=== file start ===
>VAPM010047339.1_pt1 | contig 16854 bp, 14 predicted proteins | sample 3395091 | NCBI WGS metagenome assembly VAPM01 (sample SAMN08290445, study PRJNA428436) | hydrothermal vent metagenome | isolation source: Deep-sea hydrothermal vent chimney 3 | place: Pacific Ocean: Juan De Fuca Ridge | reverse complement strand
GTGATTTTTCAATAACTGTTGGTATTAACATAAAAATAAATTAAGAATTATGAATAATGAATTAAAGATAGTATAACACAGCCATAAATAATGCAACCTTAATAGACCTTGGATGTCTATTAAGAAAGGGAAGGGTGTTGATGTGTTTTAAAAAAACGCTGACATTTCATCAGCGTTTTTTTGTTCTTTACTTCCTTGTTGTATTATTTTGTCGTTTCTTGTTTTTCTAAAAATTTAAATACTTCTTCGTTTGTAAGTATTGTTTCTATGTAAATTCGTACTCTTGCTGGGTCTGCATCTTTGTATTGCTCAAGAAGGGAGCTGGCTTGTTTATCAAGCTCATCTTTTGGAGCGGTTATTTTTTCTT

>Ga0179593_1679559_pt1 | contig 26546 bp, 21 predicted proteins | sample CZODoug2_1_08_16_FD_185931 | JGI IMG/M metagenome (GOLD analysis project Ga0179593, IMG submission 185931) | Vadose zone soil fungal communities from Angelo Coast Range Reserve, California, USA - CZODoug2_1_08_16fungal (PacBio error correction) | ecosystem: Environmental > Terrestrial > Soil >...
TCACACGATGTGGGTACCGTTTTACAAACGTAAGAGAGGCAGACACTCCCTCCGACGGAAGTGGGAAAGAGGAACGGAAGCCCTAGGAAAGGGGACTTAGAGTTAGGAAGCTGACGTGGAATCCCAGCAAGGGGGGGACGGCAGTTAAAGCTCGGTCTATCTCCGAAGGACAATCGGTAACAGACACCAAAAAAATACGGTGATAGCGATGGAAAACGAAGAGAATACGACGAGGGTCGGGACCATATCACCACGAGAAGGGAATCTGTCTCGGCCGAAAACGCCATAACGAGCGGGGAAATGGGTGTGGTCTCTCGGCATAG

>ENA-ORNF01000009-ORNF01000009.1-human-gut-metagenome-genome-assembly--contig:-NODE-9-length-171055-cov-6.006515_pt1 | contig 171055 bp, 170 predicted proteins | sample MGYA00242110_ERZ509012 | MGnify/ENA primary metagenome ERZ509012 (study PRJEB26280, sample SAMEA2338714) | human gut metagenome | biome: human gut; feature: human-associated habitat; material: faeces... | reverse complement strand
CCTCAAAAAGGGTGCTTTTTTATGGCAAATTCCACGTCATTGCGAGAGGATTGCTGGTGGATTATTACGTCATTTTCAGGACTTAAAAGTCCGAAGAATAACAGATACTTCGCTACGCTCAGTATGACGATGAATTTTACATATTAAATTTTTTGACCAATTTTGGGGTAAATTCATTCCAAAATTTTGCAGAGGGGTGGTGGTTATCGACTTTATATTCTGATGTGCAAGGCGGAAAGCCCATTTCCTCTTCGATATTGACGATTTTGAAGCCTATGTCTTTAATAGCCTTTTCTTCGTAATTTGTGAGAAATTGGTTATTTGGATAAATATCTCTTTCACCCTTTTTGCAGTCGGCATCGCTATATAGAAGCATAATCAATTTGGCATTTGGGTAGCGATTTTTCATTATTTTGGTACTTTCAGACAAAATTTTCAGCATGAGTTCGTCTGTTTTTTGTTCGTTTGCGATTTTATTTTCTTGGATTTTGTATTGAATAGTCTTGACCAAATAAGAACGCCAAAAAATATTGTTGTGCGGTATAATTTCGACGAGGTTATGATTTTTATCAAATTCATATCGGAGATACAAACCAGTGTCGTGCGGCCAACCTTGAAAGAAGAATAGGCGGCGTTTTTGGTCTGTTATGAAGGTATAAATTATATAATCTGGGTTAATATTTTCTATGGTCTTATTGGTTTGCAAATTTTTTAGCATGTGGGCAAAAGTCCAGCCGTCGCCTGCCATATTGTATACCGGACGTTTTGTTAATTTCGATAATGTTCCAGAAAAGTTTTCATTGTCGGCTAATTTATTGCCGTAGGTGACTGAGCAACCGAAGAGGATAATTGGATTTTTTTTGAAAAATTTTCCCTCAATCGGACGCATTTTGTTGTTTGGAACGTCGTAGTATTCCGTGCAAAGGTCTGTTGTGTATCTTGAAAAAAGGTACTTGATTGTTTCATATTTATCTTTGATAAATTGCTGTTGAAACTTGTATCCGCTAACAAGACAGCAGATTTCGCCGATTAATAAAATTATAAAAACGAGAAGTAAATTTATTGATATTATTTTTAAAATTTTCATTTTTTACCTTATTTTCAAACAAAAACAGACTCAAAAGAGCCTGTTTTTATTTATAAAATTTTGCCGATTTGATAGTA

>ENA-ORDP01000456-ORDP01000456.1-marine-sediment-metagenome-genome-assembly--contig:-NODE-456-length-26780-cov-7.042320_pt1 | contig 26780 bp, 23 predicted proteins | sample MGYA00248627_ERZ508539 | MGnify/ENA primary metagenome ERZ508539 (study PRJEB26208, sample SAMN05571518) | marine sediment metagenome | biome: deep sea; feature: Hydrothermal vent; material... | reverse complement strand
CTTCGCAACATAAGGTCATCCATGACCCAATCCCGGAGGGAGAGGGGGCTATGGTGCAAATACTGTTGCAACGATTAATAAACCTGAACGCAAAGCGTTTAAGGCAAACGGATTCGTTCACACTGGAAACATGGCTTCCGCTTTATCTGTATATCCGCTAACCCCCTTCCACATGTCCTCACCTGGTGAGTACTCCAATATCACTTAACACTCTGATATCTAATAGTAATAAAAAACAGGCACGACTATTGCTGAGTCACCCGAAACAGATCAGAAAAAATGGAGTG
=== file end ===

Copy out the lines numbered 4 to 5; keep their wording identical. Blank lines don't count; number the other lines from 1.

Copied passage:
TCACACGATGTGGGTACCGTTTTACAAACGTAAGAGAGGCAGACACTCCCTCCGACGGAAGTGGGAAAGAGGAACGGAAGCCCTAGGAAAGGGGACTTAGAGTTAGGAAGCTGACGTGGAATCCCAGCAAGGGGGGGACGGCAGTTAAAGCTCGGTCTATCTCCGAAGGACAATCGGTAACAGACACCAAAAAAATACGGTGATAGCGATGGAAAACGAAGAGAATACGACGAGGGTCGGGACCATATCACCACGAGAAGGGAATCTGTCTCGGCCGAAAACGCCATAACGAGCGGGGAAATGGGTGTGGTCTCTCGGCATAG

>ENA-ORNF01000009-ORNF01000009.1-human-gut-metagenome-genome-assembly--contig:-NODE-9-length-171055-cov-6.006515_pt1 | contig 171055 bp, 170 predicted proteins | sample MGYA00242110_ERZ509012 | MGnify/ENA primary metagenome ERZ509012 (study PRJEB26280, sample SAMEA2338714) | human gut metagenome | biome: human gut; feature: human-associated habitat; material: faeces... | reverse complement strand